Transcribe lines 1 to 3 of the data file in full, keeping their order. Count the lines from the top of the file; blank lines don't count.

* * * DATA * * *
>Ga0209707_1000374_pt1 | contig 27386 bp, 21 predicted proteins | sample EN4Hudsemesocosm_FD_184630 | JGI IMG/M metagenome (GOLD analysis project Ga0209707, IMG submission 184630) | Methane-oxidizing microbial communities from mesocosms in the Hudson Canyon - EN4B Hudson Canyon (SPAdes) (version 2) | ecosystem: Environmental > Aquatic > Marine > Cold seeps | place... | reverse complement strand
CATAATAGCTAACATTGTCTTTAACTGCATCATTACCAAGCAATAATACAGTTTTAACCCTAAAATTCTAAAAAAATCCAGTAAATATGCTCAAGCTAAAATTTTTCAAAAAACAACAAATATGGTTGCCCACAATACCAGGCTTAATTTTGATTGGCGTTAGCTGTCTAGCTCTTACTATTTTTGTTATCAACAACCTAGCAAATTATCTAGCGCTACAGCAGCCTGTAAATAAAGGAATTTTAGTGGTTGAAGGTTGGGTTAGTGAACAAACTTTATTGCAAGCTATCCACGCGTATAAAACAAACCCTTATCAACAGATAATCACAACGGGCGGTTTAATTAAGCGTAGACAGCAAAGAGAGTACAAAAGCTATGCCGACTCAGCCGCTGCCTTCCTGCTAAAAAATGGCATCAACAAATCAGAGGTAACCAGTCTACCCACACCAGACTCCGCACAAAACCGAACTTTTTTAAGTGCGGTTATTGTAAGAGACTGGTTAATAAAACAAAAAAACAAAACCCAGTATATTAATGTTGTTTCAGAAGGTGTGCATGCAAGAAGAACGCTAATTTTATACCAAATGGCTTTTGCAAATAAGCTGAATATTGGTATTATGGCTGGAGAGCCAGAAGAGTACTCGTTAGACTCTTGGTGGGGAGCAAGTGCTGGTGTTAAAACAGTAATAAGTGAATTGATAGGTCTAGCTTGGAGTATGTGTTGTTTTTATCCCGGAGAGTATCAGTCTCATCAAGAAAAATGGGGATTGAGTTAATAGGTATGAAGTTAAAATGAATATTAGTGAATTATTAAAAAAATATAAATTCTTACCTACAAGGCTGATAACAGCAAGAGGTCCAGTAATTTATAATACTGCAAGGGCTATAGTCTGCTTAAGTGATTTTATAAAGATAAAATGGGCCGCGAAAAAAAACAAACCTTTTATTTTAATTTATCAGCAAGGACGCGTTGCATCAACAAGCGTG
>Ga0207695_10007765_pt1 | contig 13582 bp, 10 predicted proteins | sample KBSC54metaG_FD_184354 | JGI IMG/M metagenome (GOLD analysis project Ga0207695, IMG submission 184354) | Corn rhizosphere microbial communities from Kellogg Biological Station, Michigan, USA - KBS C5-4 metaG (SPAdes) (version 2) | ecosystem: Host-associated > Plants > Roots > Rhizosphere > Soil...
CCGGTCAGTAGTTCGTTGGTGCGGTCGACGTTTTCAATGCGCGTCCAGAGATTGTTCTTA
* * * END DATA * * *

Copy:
>Ga0209707_1000374_pt1 | contig 27386 bp, 21 predicted proteins | sample EN4Hudsemesocosm_FD_184630 | JGI IMG/M metagenome (GOLD analysis project Ga0209707, IMG submission 184630) | Methane-oxidizing microbial communities from mesocosms in the Hudson Canyon - EN4B Hudson Canyon (SPAdes) (version 2) | ecosystem: Environmental > Aquatic > Marine > Cold seeps | place... | reverse complement strand
CATAATAGCTAACATTGTCTTTAACTGCATCATTACCAAGCAATAATACAGTTTTAACCCTAAAATTCTAAAAAAATCCAGTAAATATGCTCAAGCTAAAATTTTTCAAAAAACAACAAATATGGTTGCCCACAATACCAGGCTTAATTTTGATTGGCGTTAGCTGTCTAGCTCTTACTATTTTTGTTATCAACAACCTAGCAAATTATCTAGCGCTACAGCAGCCTGTAAATAAAGGAATTTTAGTGGTTGAAGGTTGGGTTAGTGAACAAACTTTATTGCAAGCTATCCACGCGTATAAAACAAACCCTTATCAACAGATAATCACAACGGGCGGTTTAATTAAGCGTAGACAGCAAAGAGAGTACAAAAGCTATGCCGACTCAGCCGCTGCCTTCCTGCTAAAAAATGGCATCAACAAATCAGAGGTAACCAGTCTACCCACACCAGACTCCGCACAAAACCGAACTTTTTTAAGTGCGGTTATTGTAAGAGACTGGTTAATAAAACAAAAAAACAAAACCCAGTATATTAATGTTGTTTCAGAAGGTGTGCATGCAAGAAGAACGCTAATTTTATACCAAATGGCTTTTGCAAATAAGCTGAATATTGGTATTATGGCTGGAGAGCCAGAAGAGTACTCGTTAGACTCTTGGTGGGGAGCAAGTGCTGGTGTTAAAACAGTAATAAGTGAATTGATAGGTCTAGCTTGGAGTATGTGTTGTTTTTATCCCGGAGAGTATCAGTCTCATCAAGAAAAATGGGGATTGAGTTAATAGGTATGAAGTTAAAATGAATATTAGTGAATTATTAAAAAAATATAAATTCTTACCTACAAGGCTGATAACAGCAAGAGGTCCAGTAATTTATAATACTGCAAGGGCTATAGTCTGCTTAAGTGATTTTATAAAGATAAAATGGGCCGCGAAAAAAAACAAACCTTTTATTTTAATTTATCAGCAAGGACGCGTTGCATCAACAAGCGTG
>Ga0207695_10007765_pt1 | contig 13582 bp, 10 predicted proteins | sample KBSC54metaG_FD_184354 | JGI IMG/M metagenome (GOLD analysis project Ga0207695, IMG submission 184354) | Corn rhizosphere microbial communities from Kellogg Biological Station, Michigan, USA - KBS C5-4 metaG (SPAdes) (version 2) | ecosystem: Host-associated > Plants > Roots > Rhizosphere > Soil...